You actually own special seed sowing spoons that make it easier to pick up tiny little seeds. Bonus points if you aren’t afraid of the tiny little seeds.

You see seeds everywhere in the garden and want to collect them all. Bonus points if you do collect seeds from your garden.

You open any “junk” drawer in your house and find one or two or bunches of seed packets. Bonus points if you can look around where you are right now reading this post and see at least one seed packet.

You know about stratification and scarification. Bonus points if you have stratified or scarified seed.

You always look at the seed racks at any store that has them, even though you have all the seeds you need. Bonus points if you usually buy some of those seeds from the store even though you know you already have more seeds than you have time or space to sow.

You remember when Frank’s Nursery and Crafts used to sell seeds early in the season for 50% off and you regularly saved $25 by shopping there. Oops, that’s more a sign of being a gardening geek 50 and over!

You always buy more seeds than you actually sow. Bonus points if you thought to give some of your extra seeds to someone else to try!

And one last one…

You know that seeds can also be sown in late summer and fall for some vegetables and flowers and therefore sign up for the seed giveaway sponsored by Botanical Interests. Hurry, giveaway ends on Friday, July 31st at 5:00 PM EDT!

You might also be a gardening geek in other ways, such as …

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Monday, July 27, 2009

New Seed Tricks And A Seed Giveaway

This old gardener learned some new seed tricks this spring!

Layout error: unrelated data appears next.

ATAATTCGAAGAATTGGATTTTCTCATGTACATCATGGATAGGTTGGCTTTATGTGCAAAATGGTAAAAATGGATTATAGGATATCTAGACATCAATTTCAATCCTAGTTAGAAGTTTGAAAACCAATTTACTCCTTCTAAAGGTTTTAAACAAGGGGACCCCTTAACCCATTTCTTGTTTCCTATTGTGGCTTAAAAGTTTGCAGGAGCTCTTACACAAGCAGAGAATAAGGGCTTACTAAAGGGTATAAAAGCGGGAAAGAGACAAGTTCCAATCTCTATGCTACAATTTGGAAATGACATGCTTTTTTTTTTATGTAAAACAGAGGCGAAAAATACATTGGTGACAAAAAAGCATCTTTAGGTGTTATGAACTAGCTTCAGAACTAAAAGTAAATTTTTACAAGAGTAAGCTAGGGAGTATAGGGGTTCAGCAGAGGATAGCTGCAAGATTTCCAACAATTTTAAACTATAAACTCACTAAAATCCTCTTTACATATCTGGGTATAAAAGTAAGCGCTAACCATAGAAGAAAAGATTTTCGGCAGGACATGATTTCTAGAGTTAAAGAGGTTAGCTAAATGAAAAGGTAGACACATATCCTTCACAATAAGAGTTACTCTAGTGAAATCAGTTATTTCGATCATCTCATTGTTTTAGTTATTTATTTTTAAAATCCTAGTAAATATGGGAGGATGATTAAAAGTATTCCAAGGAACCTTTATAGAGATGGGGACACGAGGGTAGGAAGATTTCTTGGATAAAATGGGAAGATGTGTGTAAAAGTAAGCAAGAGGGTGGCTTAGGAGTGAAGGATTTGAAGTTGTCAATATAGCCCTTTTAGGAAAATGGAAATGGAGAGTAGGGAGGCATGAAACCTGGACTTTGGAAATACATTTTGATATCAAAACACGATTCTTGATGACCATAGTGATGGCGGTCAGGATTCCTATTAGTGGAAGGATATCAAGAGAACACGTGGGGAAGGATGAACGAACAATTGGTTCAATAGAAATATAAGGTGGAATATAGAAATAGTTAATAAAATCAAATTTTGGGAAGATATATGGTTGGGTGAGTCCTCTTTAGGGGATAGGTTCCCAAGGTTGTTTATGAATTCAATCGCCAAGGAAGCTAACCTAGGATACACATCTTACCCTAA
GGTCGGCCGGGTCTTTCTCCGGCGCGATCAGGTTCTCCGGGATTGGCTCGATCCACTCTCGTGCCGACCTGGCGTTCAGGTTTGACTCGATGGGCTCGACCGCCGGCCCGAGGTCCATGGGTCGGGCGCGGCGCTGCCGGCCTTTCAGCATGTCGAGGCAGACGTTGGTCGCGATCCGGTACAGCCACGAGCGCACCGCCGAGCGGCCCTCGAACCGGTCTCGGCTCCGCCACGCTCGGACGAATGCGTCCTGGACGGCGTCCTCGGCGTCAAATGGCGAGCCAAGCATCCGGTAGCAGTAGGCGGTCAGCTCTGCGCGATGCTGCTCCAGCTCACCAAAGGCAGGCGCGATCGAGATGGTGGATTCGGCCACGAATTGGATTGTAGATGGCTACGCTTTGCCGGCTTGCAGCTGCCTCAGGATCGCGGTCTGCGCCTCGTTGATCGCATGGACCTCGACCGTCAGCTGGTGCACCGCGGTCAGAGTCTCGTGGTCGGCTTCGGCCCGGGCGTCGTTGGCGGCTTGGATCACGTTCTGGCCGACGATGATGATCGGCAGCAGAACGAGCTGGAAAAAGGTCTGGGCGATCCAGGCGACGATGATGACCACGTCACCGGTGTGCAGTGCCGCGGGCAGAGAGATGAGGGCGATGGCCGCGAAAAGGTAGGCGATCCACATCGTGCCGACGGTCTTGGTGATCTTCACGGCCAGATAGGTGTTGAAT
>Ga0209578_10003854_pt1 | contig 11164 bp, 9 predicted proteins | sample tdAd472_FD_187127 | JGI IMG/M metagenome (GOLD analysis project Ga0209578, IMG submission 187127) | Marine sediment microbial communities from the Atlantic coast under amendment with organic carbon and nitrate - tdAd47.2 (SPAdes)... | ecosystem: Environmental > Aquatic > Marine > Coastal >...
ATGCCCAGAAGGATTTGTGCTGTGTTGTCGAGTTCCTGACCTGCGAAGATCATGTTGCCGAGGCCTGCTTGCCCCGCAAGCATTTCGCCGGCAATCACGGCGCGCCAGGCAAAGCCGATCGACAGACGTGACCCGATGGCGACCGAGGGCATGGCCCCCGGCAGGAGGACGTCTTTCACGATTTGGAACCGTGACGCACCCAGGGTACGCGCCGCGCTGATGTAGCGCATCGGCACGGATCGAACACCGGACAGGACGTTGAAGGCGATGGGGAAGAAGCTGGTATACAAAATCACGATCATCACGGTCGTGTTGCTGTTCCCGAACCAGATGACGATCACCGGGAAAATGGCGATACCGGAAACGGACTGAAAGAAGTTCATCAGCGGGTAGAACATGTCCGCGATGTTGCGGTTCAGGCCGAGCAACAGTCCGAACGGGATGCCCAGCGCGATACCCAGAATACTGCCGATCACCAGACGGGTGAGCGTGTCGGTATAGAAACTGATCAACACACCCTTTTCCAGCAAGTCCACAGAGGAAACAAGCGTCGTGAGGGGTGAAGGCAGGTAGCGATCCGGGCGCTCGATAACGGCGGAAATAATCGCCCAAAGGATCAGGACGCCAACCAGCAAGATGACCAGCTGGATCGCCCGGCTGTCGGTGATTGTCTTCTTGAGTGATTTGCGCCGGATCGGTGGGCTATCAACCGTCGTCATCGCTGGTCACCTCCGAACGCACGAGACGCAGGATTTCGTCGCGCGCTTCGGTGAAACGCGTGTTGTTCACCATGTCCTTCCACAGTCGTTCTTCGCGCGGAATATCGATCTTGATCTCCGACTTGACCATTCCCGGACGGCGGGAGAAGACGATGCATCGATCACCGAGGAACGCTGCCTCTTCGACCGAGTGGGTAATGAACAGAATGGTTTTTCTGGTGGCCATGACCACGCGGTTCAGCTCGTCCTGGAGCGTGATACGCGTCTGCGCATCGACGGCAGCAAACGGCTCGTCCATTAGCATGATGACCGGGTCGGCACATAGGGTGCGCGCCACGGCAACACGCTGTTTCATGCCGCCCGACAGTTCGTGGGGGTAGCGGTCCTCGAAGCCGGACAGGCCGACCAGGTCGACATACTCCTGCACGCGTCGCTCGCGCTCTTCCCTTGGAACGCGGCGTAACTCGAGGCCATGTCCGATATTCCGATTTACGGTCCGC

(Yes, I can call myself “this old gardener” since I was inducted officially into SGAFO – Society of Gardeners Age Fifty and Over – earlier this winter. And I’ve got the official pin and a certificate to prove I’m a member. )

My new seed trick is to grow onions from seed. Now some gardeners are going to say, “Is that all? I’ve been growing onions from seeds since the get-go.”

But it's new to me. That's what's fun about gardening. What's new to me is old to others, and what's old to me is new to some. There's always something new to try, no matter how long you've gardened.

Anyway, I always grew onions from onion sets, little onion bulbs, purchased in the spring. I’d get a handful of white, a scoop of yellow, and top it off with reds and plant them out at the same time as I planted out the peas, around March 17th.

Then this spring, on a whim, I bought a packet of onion seeds, sowed them in May, and now I’m reaping the harvest, a few onions at a time. These are delicious cut up on salads, or just eaten like a carrot stick. And now, I’m going to sow some more onions seeds because…

Seeds aren’t just for spring!

There are lots of seeds we can sow in the late summer and fall, both in the vegetable garden and in the flower garden.

Here are six that I’ll be trying this summer/fall in the vegetable garden and in the flower garden, compliments of Botanical Interests.

Flowers include:

Nodding onion - Allium cernuum. I just like the sound of something “nodding” in the garden.

Penstemon FirecrackerPenstemon eatonii. I have so little red in my garden that I decided I should try this. Plus, I think it will attract hummingbirds!

Leadplant - Amorpha canescens. It attracts butterflies!